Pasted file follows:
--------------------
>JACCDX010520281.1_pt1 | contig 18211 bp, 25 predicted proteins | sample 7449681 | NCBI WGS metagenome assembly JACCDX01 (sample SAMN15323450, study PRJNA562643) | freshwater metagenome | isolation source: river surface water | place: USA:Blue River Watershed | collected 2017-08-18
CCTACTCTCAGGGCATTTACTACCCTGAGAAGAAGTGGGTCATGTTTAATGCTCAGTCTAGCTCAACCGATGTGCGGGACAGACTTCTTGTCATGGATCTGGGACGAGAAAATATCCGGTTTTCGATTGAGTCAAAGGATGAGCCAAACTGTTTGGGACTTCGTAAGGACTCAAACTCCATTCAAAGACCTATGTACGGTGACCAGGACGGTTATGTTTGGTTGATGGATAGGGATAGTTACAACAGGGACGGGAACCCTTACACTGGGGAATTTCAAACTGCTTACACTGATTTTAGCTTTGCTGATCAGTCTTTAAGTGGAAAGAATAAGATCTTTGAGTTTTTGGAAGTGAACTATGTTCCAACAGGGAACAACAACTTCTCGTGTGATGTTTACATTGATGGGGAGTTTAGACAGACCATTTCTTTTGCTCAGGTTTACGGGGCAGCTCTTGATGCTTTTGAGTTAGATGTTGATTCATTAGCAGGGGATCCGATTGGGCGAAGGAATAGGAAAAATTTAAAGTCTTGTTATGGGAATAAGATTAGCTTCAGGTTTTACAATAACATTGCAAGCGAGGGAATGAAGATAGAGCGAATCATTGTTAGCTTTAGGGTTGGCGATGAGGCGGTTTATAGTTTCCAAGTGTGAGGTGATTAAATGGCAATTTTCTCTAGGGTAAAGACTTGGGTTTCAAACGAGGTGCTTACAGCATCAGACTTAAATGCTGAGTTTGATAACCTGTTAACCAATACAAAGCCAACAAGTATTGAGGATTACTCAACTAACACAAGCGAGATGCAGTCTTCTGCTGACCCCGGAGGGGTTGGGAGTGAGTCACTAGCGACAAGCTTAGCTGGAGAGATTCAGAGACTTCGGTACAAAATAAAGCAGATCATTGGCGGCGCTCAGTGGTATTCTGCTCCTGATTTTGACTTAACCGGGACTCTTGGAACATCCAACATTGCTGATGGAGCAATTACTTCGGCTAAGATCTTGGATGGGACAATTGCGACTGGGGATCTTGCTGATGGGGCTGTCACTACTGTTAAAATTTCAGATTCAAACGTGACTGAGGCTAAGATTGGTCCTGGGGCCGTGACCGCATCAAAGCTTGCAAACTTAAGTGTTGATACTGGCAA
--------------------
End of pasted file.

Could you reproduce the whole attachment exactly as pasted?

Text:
>JACCDX010520281.1_pt1 | contig 18211 bp, 25 predicted proteins | sample 7449681 | NCBI WGS metagenome assembly JACCDX01 (sample SAMN15323450, study PRJNA562643) | freshwater metagenome | isolation source: river surface water | place: USA:Blue River Watershed | collected 2017-08-18
CCTACTCTCAGGGCATTTACTACCCTGAGAAGAAGTGGGTCATGTTTAATGCTCAGTCTAGCTCAACCGATGTGCGGGACAGACTTCTTGTCATGGATCTGGGACGAGAAAATATCCGGTTTTCGATTGAGTCAAAGGATGAGCCAAACTGTTTGGGACTTCGTAAGGACTCAAACTCCATTCAAAGACCTATGTACGGTGACCAGGACGGTTATGTTTGGTTGATGGATAGGGATAGTTACAACAGGGACGGGAACCCTTACACTGGGGAATTTCAAACTGCTTACACTGATTTTAGCTTTGCTGATCAGTCTTTAAGTGGAAAGAATAAGATCTTTGAGTTTTTGGAAGTGAACTATGTTCCAACAGGGAACAACAACTTCTCGTGTGATGTTTACATTGATGGGGAGTTTAGACAGACCATTTCTTTTGCTCAGGTTTACGGGGCAGCTCTTGATGCTTTTGAGTTAGATGTTGATTCATTAGCAGGGGATCCGATTGGGCGAAGGAATAGGAAAAATTTAAAGTCTTGTTATGGGAATAAGATTAGCTTCAGGTTTTACAATAACATTGCAAGCGAGGGAATGAAGATAGAGCGAATCATTGTTAGCTTTAGGGTTGGCGATGAGGCGGTTTATAGTTTCCAAGTGTGAGGTGATTAAATGGCAATTTTCTCTAGGGTAAAGACTTGGGTTTCAAACGAGGTGCTTACAGCATCAGACTTAAATGCTGAGTTTGATAACCTGTTAACCAATACAAAGCCAACAAGTATTGAGGATTACTCAACTAACACAAGCGAGATGCAGTCTTCTGCTGACCCCGGAGGGGTTGGGAGTGAGTCACTAGCGACAAGCTTAGCTGGAGAGATTCAGAGACTTCGGTACAAAATAAAGCAGATCATTGGCGGCGCTCAGTGGTATTCTGCTCCTGATTTTGACTTAACCGGGACTCTTGGAACATCCAACATTGCTGATGGAGCAATTACTTCGGCTAAGATCTTGGATGGGACAATTGCGACTGGGGATCTTGCTGATGGGGCTGTCACTACTGTTAAAATTTCAGATTCAAACGTGACTGAGGCTAAGATTGGTCCTGGGGCCGTGACCGCATCAAAGCTTGCAAACTTAAGTGTTGATACTGGCAA